10% of a car’s construction is made up of polymers and this ratio is steadily increasing.  To improve fuel efficiency and reduce carbon emissions, manufacturers are seeking ways to reduce car weight by replacing metal parts with polymer alternatives.

Considered an essential material in car manufacturing, Polymer’s properties compare favourably to metal in areas including strength and flexibility while also being easier to integrate into complex designs. Polymers are widely used in automotive interiors and exteriors, such as door handles, trunks, window panels, windshields and under the hood parts. These parts can be exposed to harsh working conditions caused by heat, vibration or emissions, such as gears, fuel systems and engine components.

The rise in popularity of electric vehicles is accelerating the growth of polymer use in the Automotive segment. The rigidity and flexibility of engineering polymers make them more suitable for E-vehicle performance and aesthetic needs.

According to market research from Fortune business insights, in 2019, the global automotive plastic industry was worth 40.91 billion USD, and in 2027, the market size is estimated to increase to 53.85 billion USD with a compounded increase rate of 5.3%.

As polymer usage is increasing in the Automotive market, here are some of the recent trends being experienced in the industry:

  • Continuous Light Weighting

Reducing overall car weight has been a long-term goal for R&D and manufacturing in the automotive industry.  Car manufacturers are looking for engineering and high-performance polymers to replace metal parts. Especially for EV makers, light weighting is critical to make fuel-efficient cars.

More applications in the automotive industry are shifting to difficult-to-process engineering and high-performance polymers. These polymers can be corrosive, abrasive, heat-sensitive, or require high process temperatures such as POM, filled polymers and PPSU, PEEK, etc.

  • Just in Time and Agile Production

Just-in-Time Manufacturing (JIT) was developed by Toyota and quickly popularized globally. The goal is to eliminate waste by streamlining the supply chain and manufacturing process. As stock levels are minimised, manufacturing must produce consistent high quality components that are free of defects.

However, Covid-19 exposed vulnerabilities in global supply chains including the automotive industry.  Car makers have had to redesign their JIT manufacturing process. The aim is to build a more resilient supply chain, for example, Ford began to increase key components and material stock levels while also reducing risk by utilizing multiple suppliers.

An increasing level of inventory minimises supply chain disruption and increases the overall efficiency, but meanwhile, it also increases costs. Therefore, car makers are unlikely to completely replace just-in-time manufacturing.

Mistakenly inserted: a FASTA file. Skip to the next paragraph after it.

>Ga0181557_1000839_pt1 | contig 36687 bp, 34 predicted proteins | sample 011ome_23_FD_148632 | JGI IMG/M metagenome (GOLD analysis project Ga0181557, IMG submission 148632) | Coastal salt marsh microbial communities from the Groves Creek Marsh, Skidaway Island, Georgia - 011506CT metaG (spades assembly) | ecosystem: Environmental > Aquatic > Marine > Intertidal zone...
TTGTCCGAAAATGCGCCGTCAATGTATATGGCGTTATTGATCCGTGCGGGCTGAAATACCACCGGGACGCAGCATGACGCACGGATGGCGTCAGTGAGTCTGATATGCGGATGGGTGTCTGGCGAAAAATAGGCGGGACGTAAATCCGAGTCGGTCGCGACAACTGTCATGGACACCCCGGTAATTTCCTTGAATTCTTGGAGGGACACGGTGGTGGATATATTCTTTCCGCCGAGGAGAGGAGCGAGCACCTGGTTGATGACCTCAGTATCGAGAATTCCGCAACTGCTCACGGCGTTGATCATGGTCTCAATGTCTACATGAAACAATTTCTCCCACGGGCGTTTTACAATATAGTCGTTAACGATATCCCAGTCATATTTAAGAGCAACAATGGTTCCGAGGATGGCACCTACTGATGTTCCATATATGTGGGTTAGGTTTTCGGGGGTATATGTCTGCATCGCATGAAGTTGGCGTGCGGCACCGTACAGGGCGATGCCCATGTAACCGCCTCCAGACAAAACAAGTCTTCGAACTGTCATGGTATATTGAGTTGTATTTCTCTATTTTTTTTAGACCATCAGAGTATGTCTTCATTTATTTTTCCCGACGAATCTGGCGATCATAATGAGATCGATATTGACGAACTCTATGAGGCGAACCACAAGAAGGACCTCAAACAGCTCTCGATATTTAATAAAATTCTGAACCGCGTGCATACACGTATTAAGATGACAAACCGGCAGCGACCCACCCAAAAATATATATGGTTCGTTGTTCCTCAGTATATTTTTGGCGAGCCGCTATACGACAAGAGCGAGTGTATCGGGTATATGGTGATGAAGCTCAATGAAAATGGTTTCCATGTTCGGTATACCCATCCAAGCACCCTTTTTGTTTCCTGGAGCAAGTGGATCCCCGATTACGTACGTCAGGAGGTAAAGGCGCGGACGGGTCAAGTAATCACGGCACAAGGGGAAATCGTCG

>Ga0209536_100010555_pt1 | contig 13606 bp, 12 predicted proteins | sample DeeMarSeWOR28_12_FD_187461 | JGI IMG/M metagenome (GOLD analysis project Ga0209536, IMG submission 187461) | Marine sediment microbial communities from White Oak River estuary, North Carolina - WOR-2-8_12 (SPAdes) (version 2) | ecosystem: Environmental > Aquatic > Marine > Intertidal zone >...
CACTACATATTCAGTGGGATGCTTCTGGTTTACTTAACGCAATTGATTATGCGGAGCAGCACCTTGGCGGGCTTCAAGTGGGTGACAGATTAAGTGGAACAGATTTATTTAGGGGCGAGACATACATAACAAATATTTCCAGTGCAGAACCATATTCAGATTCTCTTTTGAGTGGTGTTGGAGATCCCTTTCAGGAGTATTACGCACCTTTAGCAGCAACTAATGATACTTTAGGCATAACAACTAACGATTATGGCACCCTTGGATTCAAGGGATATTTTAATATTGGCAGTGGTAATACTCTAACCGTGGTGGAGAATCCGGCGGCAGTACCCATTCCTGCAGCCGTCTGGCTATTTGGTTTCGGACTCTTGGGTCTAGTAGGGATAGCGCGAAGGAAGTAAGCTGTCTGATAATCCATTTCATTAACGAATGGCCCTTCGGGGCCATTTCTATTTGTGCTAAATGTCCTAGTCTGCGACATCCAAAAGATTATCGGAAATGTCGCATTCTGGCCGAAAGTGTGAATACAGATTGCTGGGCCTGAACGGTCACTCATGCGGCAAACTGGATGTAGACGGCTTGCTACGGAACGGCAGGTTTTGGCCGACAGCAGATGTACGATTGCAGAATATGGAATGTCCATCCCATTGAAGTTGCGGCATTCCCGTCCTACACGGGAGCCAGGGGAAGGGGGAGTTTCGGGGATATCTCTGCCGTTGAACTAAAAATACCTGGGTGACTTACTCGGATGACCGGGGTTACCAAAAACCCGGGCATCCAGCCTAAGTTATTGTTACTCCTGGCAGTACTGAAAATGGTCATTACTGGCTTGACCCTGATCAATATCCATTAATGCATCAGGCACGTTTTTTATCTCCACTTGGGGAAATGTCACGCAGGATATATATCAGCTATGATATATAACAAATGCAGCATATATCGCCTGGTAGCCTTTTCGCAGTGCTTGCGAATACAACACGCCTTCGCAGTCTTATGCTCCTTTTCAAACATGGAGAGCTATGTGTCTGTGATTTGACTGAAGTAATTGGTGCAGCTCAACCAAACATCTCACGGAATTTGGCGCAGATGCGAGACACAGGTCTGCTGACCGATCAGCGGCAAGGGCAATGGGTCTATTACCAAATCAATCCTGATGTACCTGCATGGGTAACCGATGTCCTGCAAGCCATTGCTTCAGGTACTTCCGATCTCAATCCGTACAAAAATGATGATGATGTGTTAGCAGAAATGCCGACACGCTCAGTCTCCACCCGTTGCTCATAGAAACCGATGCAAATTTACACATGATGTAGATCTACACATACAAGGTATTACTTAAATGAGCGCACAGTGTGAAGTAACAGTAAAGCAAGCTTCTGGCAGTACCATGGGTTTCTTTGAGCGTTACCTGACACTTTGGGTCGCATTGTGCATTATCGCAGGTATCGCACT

High-quality standards and robust production have become even more important in Automotive during the pandemic era, with a flexible supply chain critical for long-term improvement.

As downstream suppliers, injection moulders and mould makers need to provide the most reliable products and stable production to stand out in this competitive market.

  • Premium cars segment is increasing

 According to a McKinsey report, consumers are increasingly attracted to premium vehicles by the stylishly designed interiors, advanced features and exceptional driving experience. In addition, with the rise of premium electric vehicles, electronic connectivity will be essential for high-end consumers.

The trend towards premium vehicles has generated increased profits for car OEM manufacturers. In 2017, this segment accounted for 13% of vehicle sales but 40% of profits. Due to the high profitability, car makers compete to attract consumers by improving cars’ performance and design.

This means that for high-end series car manufacturing, the standard of quality and aesthetics of plastic components are even more rigid.

  • Sustainability Drives Automotive Industry


Reduction of environmental impacts such as global warming is a growing trend effecting every industry. This can take the form of social conscious (what can I do?) or Government policy providing incentives (reduced tax, rebates) for those choosing to purchase an electric vehicle.​

Manufacturers are increasingly adopting (and promoting) their attempts to move to a circular economy approach (minimising waste), while car designers are researching ways to incorporate more recycled or bio-based resins into their car builds.

Governments are also enforcing tighter controls on car emissions with Europe, for example, imposing a  level of 95gm/CO2 per kilometer to avoid fines.

BMW recently launched the iVision Circular BMW concept car that is made entirely of recycled and recyclable materials while the VW ID Life (due in 2025) will have various sustainability credentials including recycled PET Roof liner, wood dashboard and seat surrounds and tyres made from bio-oil, natural rubber and rice husks.